"Theyweren't accepted well by the new family because they talked Southern,"Thomas said. "They were given speech lessons to talk Northern."

ShirleyMorris was 6 years old the day she and her brothers and sisters wereput in cars and quickly driven away from their mother. She remembers itas Georgia State Patrol cars.

"I was sitting on the doorstepwhen the state patrolmen came. I was put in the back seat with my babybrother, Gerry," Morris said. "They said they were taking us to our newmommies and daddies."

The children were taken to a state patroloffice in Brunswick where several other cars waited to get thechildren, family members said. "It was so fast, cars just driving offfrom there with the children, boom, boom, boom," Morris said.

At her new school, kids teased her about being adopted and she came home crying.

That'swhen she realized how long the adoption had been planned. Her adoptivemother told her that she was very much wanted. "She told me, 'I pickedyou out of your yard three months before we adopted you.' "

Hernew parents tried to change her name in court. But Morris said shestood and told the judge her name was Shirley Mae. "The judge said,'that's that.'"

She quit asking for her brothers and sisters when her new father told her that hurt her new mother's feelings.

GerryParnell, who lives in Statesboro, was less than 12 months old and hadjust started walking when he was taken, Brandenburg recalls. His givenname was Freddie, but his new parents in Brunswick changed his name andalso may have altered his birth certificate, making him several monthsolder, she said.

Parnell, Brandenburg, Morris and other siblingssaid they were caught up in an illegal adoption ring that involved awoman from Tennessee who preyed on poor families and convinced or paidjudges and lawyers to declare parents unfit so the children could betaken. That led to falsified records and sealed adoption papers thatthey said made it difficult to track each other down.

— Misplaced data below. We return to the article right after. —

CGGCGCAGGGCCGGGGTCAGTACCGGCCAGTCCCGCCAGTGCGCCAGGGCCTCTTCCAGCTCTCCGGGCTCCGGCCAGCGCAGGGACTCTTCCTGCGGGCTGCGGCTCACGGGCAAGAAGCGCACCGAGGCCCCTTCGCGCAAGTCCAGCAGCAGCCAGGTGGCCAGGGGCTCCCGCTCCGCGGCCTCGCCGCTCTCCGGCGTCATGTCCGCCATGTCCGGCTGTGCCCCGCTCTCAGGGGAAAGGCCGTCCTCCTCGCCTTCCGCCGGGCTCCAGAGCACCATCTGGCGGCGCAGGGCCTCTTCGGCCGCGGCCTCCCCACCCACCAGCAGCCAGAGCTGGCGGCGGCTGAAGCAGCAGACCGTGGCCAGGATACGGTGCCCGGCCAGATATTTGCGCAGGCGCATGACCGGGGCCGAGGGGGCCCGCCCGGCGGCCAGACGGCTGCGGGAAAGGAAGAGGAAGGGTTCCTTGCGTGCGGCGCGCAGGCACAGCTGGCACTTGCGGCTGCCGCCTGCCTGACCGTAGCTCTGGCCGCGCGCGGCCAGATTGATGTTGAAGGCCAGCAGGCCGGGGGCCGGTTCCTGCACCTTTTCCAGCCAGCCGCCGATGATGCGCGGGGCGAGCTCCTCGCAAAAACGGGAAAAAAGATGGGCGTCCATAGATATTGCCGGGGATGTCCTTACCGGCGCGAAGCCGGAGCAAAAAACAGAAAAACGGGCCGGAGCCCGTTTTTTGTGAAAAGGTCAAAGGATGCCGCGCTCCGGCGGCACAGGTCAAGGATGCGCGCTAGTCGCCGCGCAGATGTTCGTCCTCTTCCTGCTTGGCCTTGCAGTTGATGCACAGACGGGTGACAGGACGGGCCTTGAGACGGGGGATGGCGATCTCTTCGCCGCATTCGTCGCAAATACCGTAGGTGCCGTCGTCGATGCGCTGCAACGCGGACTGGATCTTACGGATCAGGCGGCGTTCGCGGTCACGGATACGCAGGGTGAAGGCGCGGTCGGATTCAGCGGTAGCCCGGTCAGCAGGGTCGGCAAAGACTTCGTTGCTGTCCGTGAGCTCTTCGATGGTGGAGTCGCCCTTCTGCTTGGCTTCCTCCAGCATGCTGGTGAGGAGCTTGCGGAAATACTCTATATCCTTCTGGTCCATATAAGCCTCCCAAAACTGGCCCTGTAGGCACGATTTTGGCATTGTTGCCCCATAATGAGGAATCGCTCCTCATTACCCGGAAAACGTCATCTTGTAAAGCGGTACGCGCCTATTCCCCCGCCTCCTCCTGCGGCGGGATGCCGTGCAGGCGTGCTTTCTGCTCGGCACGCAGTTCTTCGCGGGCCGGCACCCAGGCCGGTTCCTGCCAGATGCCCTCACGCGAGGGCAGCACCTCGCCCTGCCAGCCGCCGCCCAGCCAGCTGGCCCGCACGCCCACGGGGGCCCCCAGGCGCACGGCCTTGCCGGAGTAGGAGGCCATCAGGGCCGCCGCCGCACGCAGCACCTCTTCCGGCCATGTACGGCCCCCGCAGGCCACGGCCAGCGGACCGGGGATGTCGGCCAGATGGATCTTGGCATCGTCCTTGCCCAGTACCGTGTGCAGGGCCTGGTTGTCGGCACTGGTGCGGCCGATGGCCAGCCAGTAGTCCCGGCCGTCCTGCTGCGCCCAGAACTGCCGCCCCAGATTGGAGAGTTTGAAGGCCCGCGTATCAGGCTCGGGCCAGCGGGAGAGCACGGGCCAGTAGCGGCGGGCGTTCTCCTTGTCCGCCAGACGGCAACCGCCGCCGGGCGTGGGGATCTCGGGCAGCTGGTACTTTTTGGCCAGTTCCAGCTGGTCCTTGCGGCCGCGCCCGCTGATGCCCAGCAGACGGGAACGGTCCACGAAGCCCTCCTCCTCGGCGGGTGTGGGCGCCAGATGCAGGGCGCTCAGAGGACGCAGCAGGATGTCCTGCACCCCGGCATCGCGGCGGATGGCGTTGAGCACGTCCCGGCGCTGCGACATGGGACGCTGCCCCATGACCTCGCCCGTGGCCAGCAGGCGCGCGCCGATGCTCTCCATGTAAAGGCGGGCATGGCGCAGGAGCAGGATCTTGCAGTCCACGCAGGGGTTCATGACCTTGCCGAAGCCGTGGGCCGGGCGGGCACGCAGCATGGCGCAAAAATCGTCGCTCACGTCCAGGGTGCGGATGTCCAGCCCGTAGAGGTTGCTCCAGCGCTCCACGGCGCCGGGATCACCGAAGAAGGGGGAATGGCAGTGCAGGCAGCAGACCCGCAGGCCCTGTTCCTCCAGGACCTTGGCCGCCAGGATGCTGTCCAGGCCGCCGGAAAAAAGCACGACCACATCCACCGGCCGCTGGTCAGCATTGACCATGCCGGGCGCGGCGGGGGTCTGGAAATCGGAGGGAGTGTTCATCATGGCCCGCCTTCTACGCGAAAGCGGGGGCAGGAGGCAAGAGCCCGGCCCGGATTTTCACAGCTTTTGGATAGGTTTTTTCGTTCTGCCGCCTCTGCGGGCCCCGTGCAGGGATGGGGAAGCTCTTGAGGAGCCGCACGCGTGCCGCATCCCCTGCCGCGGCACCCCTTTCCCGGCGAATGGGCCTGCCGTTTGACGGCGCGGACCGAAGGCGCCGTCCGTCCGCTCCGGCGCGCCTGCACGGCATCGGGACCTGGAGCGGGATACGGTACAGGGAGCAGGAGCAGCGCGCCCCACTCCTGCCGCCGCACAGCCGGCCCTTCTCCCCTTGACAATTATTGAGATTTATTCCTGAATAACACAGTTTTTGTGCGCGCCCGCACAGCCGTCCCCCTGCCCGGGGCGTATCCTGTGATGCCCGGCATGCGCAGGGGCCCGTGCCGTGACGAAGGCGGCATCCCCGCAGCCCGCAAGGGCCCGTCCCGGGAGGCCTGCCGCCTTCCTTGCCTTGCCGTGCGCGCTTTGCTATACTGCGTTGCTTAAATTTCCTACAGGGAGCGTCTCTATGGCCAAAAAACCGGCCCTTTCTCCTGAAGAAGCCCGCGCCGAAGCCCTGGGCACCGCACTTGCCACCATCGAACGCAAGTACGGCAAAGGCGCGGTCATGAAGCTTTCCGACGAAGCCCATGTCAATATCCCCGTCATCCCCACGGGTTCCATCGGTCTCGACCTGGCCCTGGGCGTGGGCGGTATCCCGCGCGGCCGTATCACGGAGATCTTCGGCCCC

"My[adoptive] dad was in the Navy in Brunswick when they got me," saidParnell. "He soon retired and they hightailed it to Oklahoma" to avoidbeing caught, he said.

When Parnell was in high school, thefamily moved back to Georgia, settling in Albany. They had told Parnellhe was adopted but said he was an only child. He didn't believe it andhired a private detective who helped him track down some of thesiblings.

Other members of the family also were looking for eachother. Last September, Deborah Latham of Ambrose called the GeorgiaAdoption Reunion Registry, unaware that Parnell also had called theoffice.

Peggy Rothschild, coordinator of the registry inAtlanta, said she has no evidence that the adoptions of the Hillchildren were illegal.

"It would not surprise me that it was an illegal ring," she said. "All over the country there were illegal rings."

Herrecords of the Hill family indicate that Minnie Hill was overwhelmedwith the number of children in her care and was unable to provide forthem.

"Today, the state would have intervened and helped theparents and would not have taken the children away," Rothschild said.She understands how the children, now long grown, would feel bitter andthink the system had failed them.

Latham first asked the agency for a summary report of her own adoption file, Rothschild said.

"Everyadoption in Georgia ends up in the state office of adoptions,"Rothschild said. "We have archives that go back to the early 1900s. Shewas quite surprised to learn she had siblings."

The registry contracted with a private investigator who found all of the siblings within a few months.

Elated,Latham got in touch with them and their families and arranged thereunion. She learned that two of the brothers had died. They arepiecing together their lives.

Aunts and uncles and cousins met the Hill siblings, many for the first time, and shared a picnic lunch.

Oneof the aunts, Mary Hill of Gardi, is married to Jack Hill, a retiredcountry minister and the brother of the siblings' father Willie.

"Jacktried to find the children for a year," Mary Hill said. "We were toldthe state took them. We were just devastated. He went to an orphanagein Baxley, but they weren't there."

On Friday, some of thesiblings met Jack Hill, who's in a nursing home recovering from astroke. He remembered them and even his pet name for one of the sisters.

"My role is to love 'em, love 'em, love 'em," Mary Hill said. "I see healing. It's happening. It's wonderful."